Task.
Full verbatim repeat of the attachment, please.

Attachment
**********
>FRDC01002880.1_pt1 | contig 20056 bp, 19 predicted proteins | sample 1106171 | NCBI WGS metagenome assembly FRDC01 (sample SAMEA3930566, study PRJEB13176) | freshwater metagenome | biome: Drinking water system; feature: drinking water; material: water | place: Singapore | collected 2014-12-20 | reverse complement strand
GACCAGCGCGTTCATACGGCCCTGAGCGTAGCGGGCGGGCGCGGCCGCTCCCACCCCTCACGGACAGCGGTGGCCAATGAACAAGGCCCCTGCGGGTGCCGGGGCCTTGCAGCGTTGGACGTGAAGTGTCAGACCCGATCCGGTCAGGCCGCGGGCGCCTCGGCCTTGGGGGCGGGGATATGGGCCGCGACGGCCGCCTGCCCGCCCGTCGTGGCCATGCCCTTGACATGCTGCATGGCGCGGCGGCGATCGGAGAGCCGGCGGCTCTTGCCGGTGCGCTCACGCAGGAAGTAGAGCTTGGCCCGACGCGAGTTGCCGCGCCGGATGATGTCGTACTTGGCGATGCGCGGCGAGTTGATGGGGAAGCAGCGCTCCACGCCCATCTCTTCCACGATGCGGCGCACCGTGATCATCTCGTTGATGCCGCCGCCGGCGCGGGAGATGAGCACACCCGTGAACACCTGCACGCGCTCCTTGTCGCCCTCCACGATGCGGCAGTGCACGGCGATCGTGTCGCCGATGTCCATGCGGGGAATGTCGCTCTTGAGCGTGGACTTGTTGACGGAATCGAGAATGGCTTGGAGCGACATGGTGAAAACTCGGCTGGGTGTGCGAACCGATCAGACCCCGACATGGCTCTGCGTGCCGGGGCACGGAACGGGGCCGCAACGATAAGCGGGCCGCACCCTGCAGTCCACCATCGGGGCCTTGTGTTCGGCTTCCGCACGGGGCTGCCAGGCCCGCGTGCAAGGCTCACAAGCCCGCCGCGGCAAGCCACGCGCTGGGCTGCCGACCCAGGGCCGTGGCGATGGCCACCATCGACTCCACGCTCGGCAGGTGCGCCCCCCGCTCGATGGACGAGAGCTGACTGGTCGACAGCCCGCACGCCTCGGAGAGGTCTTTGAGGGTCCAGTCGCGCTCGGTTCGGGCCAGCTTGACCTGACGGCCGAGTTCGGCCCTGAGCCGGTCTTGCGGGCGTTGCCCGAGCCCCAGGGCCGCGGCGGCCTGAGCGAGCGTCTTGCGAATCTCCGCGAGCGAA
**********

>FRDC01002880.1_pt1 | contig 20056 bp, 19 predicted proteins | sample 1106171 | NCBI WGS metagenome assembly FRDC01 (sample SAMEA3930566, study PRJEB13176) | freshwater metagenome | biome: Drinking water system; feature: drinking water; material: water | place: Singapore | collected 2014-12-20 | reverse complement strand
GACCAGCGCGTTCATACGGCCCTGAGCGTAGCGGGCGGGCGCGGCCGCTCCCACCCCTCACGGACAGCGGTGGCCAATGAACAAGGCCCCTGCGGGTGCCGGGGCCTTGCAGCGTTGGACGTGAAGTGTCAGACCCGATCCGGTCAGGCCGCGGGCGCCTCGGCCTTGGGGGCGGGGATATGGGCCGCGACGGCCGCCTGCCCGCCCGTCGTGGCCATGCCCTTGACATGCTGCATGGCGCGGCGGCGATCGGAGAGCCGGCGGCTCTTGCCGGTGCGCTCACGCAGGAAGTAGAGCTTGGCCCGACGCGAGTTGCCGCGCCGGATGATGTCGTACTTGGCGATGCGCGGCGAGTTGATGGGGAAGCAGCGCTCCACGCCCATCTCTTCCACGATGCGGCGCACCGTGATCATCTCGTTGATGCCGCCGCCGGCGCGGGAGATGAGCACACCCGTGAACACCTGCACGCGCTCCTTGTCGCCCTCCACGATGCGGCAGTGCACGGCGATCGTGTCGCCGATGTCCATGCGGGGAATGTCGCTCTTGAGCGTGGACTTGTTGACGGAATCGAGAATGGCTTGGAGCGACATGGTGAAAACTCGGCTGGGTGTGCGAACCGATCAGACCCCGACATGGCTCTGCGTGCCGGGGCACGGAACGGGGCCGCAACGATAAGCGGGCCGCACCCTGCAGTCCACCATCGGGGCCTTGTGTTCGGCTTCCGCACGGGGCTGCCAGGCCCGCGTGCAAGGCTCACAAGCCCGCCGCGGCAAGCCACGCGCTGGGCTGCCGACCCAGGGCCGTGGCGATGGCCACCATCGACTCCACGCTCGGCAGGTGCGCCCCCCGCTCGATGGACGAGAGCTGACTGGTCGACAGCCCGCACGCCTCGGAGAGGTCTTTGAGGGTCCAGTCGCGCTCGGTTCGGGCCAGCTTGACCTGACGGCCGAGTTCGGCCCTGAGCCGGTCTTGCGGGCGTTGCCCGAGCCCCAGGGCCGCGGCGGCCTGAGCGAGCGTCTTGCGAATCTCCGCGAGCGAA